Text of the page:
• [0011]
    An additional aspect of the present invention is a design employing placement of the heating elements which drastically reduces maintenance time and expense by allowing for the removal and replacement of spent or defective heating elements from the air side of the flange, thus requiring no draining of the heater and without disconnecting electrical connections except for the two power wires to the particular element.
  • [0012]
    The electric water heaters of the present invention require more frequent cycling of the electrical load than traditional electric storage type water heaters. The highly responsive control system of the present invention maintains accurate temperature control over a wide range of water flow rates through the use of silicon control rectifiers (SCR) rather than standard electromechanical magnetic contactors. The switching life of an SCR is approximately 1 billion cycles versus 50 thousand cycles for the electrical contacts of a standard electromechanical magnetic contactor. The maximum SCR switching cycle is once per second while the standard electromechanical switching cycle, in the present application, would be approximately once every 5 minutes. Using the stated switching cycles, the SCR has an estimated useful life of 32 years as compared to an estimated useful life of approximately 6 months for the standard electromechanical magnetic contactor. As a result of the SCR's ability to switch loads once per second, the water heaters of the present invention function more efficiently and maintain more precise temperatures in comparison to water heaters employing standard electro-mechanical magnetic contactors. On the other hand the significantly longer cycle time of the standard electromechanical magnetic contactor results in a control package which is unable to maintain as safe and accurate hot water temperatures, in comparison to the control package of the present invention.
  • [0013]
    Further the SCR system utilized in the present invention does not require the use of electromagnetic interference filters. The SCR is a zero cross-over type, i.e. the electrical switching is completed only when the phase angle of the alternating current is zero, thereby eliminating arcing within the controls. This is not the case with standard electromechanical magnetic contactors.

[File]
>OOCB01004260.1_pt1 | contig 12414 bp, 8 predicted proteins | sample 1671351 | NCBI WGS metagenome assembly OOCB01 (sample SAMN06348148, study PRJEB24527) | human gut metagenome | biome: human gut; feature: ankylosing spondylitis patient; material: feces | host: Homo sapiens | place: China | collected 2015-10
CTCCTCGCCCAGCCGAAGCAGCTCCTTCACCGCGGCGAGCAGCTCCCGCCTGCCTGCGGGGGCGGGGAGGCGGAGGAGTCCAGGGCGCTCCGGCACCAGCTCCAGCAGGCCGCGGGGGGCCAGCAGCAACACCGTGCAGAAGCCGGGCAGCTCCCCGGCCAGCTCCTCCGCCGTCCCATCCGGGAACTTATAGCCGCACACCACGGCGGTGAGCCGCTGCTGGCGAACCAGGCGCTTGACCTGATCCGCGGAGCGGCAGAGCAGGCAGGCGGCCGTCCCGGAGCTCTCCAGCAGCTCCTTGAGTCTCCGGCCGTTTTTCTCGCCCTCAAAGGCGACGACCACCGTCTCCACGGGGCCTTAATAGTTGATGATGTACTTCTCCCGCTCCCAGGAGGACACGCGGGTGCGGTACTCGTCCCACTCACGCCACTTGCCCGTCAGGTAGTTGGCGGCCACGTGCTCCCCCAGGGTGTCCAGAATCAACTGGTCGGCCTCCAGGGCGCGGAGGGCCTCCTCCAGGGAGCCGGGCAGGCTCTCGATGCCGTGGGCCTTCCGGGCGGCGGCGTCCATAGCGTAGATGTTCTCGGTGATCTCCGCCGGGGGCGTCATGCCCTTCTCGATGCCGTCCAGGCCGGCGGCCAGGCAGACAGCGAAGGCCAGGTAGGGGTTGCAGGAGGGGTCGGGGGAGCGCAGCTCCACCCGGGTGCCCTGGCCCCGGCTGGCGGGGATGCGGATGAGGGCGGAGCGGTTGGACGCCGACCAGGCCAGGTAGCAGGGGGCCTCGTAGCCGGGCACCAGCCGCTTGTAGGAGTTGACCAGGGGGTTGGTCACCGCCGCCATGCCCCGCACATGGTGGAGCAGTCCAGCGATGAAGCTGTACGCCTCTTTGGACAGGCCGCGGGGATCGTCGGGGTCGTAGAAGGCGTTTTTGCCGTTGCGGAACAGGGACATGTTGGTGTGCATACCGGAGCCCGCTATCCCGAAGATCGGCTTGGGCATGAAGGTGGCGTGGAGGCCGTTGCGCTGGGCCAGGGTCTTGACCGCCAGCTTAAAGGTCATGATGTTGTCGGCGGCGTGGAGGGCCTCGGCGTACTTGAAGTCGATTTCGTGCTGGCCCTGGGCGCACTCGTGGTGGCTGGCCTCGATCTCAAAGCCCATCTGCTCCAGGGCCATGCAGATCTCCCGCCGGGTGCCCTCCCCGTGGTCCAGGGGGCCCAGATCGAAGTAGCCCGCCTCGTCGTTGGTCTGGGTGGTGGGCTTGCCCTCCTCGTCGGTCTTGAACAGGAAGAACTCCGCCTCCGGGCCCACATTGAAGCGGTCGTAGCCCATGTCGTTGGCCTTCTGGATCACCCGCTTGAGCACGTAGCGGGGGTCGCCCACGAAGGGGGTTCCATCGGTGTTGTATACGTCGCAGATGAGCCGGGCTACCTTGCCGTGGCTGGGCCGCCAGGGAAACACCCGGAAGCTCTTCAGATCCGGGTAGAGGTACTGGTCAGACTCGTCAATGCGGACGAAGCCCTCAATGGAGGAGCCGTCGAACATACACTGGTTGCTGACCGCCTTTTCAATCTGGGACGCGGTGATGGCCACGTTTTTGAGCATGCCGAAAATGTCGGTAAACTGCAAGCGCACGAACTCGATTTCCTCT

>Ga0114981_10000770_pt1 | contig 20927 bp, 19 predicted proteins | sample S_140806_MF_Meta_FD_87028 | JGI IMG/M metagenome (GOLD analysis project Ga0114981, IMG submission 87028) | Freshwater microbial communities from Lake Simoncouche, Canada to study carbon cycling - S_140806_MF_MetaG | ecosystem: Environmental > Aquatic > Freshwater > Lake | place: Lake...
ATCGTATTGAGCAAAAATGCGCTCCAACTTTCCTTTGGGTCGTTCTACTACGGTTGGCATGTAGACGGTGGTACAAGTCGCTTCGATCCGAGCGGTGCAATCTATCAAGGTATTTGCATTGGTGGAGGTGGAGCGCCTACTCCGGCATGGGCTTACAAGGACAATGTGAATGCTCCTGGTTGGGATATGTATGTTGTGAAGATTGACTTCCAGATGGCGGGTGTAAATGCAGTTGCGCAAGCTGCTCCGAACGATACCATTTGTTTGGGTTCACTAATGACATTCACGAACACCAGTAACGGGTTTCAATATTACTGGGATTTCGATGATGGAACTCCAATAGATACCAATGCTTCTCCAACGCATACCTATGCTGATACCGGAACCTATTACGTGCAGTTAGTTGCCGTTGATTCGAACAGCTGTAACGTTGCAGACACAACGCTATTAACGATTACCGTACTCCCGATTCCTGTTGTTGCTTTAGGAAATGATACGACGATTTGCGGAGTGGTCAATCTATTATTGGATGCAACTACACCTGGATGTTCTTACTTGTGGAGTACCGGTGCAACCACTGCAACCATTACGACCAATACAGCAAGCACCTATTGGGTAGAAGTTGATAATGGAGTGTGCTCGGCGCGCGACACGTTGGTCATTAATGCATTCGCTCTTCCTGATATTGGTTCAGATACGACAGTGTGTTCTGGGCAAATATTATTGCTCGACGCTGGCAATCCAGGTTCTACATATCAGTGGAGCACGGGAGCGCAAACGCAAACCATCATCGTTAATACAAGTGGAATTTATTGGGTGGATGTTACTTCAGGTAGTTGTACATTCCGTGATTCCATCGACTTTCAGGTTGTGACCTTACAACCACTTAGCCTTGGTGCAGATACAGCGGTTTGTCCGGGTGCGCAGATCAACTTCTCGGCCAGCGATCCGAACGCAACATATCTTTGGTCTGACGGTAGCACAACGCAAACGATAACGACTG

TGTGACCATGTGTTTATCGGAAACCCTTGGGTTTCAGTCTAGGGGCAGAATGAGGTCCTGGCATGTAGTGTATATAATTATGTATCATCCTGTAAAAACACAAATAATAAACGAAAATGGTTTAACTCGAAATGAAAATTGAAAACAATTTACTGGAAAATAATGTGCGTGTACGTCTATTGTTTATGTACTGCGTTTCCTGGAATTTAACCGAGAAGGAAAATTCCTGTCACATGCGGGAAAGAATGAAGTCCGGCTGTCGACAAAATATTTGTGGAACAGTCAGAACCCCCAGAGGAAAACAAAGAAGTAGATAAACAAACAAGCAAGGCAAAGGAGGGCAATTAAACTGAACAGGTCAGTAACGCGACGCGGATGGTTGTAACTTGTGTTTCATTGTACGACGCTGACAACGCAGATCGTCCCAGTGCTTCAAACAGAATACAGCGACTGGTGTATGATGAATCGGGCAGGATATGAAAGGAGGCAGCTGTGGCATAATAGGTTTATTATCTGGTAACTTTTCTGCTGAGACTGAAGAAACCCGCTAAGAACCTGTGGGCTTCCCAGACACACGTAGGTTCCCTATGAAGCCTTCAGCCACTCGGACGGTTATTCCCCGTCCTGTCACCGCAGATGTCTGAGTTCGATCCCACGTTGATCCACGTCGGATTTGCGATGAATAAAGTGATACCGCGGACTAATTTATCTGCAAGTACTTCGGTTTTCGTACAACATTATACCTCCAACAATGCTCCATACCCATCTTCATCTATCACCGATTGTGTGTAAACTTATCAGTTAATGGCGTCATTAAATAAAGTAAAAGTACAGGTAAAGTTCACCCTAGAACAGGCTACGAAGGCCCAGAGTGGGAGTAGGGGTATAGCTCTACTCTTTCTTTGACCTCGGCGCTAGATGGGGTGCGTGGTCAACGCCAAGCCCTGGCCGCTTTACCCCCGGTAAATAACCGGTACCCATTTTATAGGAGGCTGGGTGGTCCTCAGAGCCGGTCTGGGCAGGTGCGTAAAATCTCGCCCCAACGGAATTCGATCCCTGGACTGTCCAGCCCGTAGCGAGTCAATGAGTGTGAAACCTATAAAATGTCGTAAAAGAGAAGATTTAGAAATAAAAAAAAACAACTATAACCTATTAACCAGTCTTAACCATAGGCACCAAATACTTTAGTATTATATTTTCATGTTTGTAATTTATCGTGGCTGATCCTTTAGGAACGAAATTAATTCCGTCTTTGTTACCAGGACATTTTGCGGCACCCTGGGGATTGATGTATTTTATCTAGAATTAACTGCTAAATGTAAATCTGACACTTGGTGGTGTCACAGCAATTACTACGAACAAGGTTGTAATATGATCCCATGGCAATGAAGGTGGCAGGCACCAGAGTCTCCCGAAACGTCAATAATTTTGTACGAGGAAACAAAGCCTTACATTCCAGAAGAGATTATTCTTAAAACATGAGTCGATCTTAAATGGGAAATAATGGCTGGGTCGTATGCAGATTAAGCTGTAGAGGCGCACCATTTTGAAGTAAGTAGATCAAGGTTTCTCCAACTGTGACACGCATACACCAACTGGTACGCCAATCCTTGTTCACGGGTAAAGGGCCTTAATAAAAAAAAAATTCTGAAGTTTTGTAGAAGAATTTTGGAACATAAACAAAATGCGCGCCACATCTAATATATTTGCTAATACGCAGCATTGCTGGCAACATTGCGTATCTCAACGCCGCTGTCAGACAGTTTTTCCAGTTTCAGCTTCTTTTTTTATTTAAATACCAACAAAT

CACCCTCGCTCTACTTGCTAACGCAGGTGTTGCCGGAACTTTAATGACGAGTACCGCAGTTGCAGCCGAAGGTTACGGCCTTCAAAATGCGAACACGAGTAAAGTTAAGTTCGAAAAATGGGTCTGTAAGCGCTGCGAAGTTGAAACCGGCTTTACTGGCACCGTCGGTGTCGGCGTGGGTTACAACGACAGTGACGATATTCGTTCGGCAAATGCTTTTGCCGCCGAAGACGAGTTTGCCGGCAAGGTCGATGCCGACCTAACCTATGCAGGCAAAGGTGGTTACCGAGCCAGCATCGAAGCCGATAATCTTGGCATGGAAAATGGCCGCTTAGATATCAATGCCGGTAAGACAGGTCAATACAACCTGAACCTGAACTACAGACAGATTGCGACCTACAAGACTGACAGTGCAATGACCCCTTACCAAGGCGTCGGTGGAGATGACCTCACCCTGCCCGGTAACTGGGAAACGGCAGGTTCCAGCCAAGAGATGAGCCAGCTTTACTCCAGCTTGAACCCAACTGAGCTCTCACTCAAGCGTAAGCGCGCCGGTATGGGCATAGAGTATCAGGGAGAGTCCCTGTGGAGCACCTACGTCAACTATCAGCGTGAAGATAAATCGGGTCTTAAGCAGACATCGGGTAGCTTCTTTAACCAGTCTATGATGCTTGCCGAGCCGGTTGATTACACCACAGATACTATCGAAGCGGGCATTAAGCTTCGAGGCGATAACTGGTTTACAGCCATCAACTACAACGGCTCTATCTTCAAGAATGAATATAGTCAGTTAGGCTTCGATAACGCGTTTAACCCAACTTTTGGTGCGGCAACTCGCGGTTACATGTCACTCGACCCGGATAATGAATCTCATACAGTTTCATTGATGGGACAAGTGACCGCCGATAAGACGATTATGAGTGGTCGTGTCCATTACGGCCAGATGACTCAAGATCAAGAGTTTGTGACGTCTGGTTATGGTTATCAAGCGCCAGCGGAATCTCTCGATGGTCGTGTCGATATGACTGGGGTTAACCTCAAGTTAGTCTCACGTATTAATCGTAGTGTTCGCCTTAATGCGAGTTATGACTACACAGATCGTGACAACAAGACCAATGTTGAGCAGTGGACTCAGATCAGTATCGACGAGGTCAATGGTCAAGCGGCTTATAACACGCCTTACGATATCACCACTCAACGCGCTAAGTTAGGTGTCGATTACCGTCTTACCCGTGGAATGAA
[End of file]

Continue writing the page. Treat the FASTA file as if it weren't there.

• [0014]
    Moreover, an SCR control system is significantly lighter than a standard electro-mechanical magnetic contactor system. A magnetic contactor system with the equivalent amp rating of an SCR system will weigh approximately 3 and ½ times as much as an SCR system.
  • [0015]
    Lastly, an SCR control system is significantly less expensive than a magnetic contactor system. A standard electromechanical magnetic contactor system with the equivalent amp rating of an SCR system will cost from 3 to 5 times more than an SCR system.
  • [0016]
    Possibly the most innovative aspect of the present invention is found in the use of individual non-hairpinned cartridge heating elements which can be threaded into the air side of the flange.
  • [0017]
    The most common maintenance issue for electric water heaters is the replacement of the heating element. Applicants, in their experience, estimate that heating element replacement accounts for approximately seventy-five percent (75%) of all maintenance service work performed on any water heater.
  • [0018]
    Traditional heating element designs include the so-called standard design, identified as FIG. 1-a in FIG. 1 of the accompanying drawings. This standard design consists of individual hairpinned tubular, (usually copper or stainless steel based alloy) heating elements that are brazed or welded into a flange. In the event of a failure in this type of element, requiring replacement of the element, power must be disengaged from the heater, the water supply turned off, the heater must be drained, all electrical connections broken at the flanged assembly, and the entire flanged assembly must be completely removed. For all practical purposes, this type of element is non-repairable since a complete new flange assembly has to be installed and re-wired. The cost of this replacement can range from about 4 to 30 times the cost of replacement of the cartridge element-employed in the present invention.